Obama worked with Congress controlled by Pelosi and Reid during his first years. But the last 2 years, he has not worked with Congress and instead blamed Republicans.
    President Reagan had to work with Tip O’Neil.
    Bill Clinton had to work with Newt Gingrich.
    Barack Obama has not worked with John Boehner who would be a wimp comparing to Tip and Newt.

  • Rorer714

    That wasn’t Obama’s doing. The Repubs made no bones of the fact that they were going to do everything in their power to obstruct the mission of Obama’s presidency. If Romney held that office, we would see nothing but steamrolling of the Democrats and at least 47% of the population. He lies through his teeth about having a any interest in bipartisanship — unless forced to by the makeup of congress — and you know it.

    And Boehner is the reactionary puppet of the most partisan faction of Republican leadership, so don’t shovel your crap here.

  • lechugafresca

    ocman….the reason why Romney was “successful” (I urge you too see frontline: the candidate) is becuase he became a democrat…hence the reason of so much flip-flopping. The man has no backbone…and anybody who knows him will vouch for that.

    second, the congress that Obama had to contend with has pledge allegiance to Norquist….not to the united states so any republican found supporting the Obama would be severly punished by the party a KNOWN FACT…while the democrats have never demanded this kind of pledge. This why Reagan was able to get things done, so has the Bushes.. As for clinton and Gringrich you have forgotten the times that the goverment was shut-down…and in todays congress they actually let our credit to be downgraded.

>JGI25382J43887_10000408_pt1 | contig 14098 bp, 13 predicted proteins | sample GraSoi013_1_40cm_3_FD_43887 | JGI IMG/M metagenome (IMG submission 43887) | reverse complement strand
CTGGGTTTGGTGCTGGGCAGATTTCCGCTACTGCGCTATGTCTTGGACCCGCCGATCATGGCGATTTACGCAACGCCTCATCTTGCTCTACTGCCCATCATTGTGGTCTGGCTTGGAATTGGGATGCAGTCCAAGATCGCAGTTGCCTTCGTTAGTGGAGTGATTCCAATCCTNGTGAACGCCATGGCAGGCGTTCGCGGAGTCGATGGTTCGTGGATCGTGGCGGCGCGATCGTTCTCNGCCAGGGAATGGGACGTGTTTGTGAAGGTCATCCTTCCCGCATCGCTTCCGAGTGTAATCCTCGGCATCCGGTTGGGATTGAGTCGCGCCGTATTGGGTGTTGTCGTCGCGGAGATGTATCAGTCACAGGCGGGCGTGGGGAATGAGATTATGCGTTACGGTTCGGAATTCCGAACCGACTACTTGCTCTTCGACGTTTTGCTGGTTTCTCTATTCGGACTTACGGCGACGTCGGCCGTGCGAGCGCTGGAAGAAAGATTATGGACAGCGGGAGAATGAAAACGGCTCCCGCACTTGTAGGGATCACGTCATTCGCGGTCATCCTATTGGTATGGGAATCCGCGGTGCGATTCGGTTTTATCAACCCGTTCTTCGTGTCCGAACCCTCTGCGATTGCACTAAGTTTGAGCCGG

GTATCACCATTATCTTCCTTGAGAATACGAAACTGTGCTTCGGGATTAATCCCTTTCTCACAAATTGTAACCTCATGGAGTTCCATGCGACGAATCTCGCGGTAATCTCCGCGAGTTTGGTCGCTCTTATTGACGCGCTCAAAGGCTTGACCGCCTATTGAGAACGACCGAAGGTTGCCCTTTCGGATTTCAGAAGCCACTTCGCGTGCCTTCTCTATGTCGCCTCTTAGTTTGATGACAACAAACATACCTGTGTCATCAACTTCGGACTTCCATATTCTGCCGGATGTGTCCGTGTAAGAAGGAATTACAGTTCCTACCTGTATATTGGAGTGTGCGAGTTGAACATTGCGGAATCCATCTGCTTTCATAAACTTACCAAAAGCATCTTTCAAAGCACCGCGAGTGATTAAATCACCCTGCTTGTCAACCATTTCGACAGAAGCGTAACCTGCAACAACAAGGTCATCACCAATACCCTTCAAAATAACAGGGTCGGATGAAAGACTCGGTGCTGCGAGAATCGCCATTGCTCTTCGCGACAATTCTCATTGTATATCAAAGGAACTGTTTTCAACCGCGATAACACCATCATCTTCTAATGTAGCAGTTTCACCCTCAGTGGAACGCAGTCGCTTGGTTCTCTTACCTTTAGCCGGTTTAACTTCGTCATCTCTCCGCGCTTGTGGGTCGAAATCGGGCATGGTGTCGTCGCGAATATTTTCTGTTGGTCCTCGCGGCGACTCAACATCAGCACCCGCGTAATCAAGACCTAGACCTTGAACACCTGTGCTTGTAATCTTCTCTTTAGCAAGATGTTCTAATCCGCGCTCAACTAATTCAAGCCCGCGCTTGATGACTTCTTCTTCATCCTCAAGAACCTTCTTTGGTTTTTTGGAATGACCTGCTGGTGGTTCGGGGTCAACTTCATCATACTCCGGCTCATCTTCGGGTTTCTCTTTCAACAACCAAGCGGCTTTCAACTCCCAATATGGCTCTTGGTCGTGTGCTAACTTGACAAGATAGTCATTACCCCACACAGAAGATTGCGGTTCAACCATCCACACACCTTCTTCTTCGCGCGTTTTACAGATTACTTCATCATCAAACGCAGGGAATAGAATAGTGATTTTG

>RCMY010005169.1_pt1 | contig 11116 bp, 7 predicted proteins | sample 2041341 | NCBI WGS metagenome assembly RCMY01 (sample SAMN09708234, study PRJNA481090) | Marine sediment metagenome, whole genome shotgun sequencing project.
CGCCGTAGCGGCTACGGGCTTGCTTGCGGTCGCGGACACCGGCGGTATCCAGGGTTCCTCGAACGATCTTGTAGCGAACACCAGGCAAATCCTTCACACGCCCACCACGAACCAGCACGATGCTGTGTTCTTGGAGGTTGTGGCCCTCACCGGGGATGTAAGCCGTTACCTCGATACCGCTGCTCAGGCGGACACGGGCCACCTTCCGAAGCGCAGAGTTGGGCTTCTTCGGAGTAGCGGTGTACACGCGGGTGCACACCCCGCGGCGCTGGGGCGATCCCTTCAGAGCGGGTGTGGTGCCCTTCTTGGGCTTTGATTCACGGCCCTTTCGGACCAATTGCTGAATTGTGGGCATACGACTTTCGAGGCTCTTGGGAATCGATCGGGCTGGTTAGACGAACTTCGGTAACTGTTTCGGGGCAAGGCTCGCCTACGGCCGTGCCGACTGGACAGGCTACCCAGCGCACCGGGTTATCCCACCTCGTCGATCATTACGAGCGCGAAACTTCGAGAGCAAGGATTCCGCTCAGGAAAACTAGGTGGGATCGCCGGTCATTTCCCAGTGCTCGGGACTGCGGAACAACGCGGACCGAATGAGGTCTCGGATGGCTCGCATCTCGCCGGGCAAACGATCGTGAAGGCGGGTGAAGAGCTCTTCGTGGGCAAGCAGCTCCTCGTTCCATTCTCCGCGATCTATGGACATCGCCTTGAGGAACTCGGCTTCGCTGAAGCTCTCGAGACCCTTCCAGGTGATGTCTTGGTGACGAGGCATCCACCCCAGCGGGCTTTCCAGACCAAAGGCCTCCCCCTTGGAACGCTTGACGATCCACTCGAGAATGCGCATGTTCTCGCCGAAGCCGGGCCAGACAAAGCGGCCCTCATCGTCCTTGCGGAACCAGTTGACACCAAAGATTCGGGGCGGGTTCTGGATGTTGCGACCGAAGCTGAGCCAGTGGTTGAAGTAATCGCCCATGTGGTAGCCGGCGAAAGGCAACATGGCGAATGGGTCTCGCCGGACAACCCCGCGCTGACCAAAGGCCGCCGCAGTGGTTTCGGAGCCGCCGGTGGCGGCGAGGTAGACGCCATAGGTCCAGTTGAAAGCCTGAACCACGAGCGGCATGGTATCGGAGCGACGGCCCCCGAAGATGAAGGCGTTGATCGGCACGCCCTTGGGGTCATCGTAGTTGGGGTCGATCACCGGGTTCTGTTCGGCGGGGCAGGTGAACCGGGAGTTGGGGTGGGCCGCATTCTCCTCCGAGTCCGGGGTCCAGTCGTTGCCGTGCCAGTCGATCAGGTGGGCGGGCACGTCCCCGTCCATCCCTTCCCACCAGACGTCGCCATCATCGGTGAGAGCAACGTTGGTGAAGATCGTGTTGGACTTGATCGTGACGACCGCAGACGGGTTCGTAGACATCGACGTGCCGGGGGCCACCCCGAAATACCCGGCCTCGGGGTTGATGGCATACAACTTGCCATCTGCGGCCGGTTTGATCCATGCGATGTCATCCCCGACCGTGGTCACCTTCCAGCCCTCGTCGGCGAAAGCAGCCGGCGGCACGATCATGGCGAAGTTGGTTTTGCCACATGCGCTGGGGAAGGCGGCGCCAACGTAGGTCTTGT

So please do not tried to blame Obama for republican back-stabbing.

  • JohnnyAmerica

    It is ironic that Obama wants to delve into Romney’s past history but has spent millions to hide his own past- He even surrendered his law license to avoid investigation- Obama is a master con-artist who preaches to the poor and tells them what they want to hear-like he and the DEMOCRATs are for them and those mean nasty REPUBLICANs are for the rich but in fact-the rich own Obama totally and spent millions to hide his past and spent many more millions in keeping his past history out of the news-media- yet not one of the (over) 60 lawsuits against Obama’s eligibility to be president even got the last line of any news-paper- but Obama’s past secretive history is used as a ransom to control him -that is why gas is $4.23/gal after the USA has produced more oil than anytime in history- After the election gas will shoot up over $6.00/gal-

  • outridercastle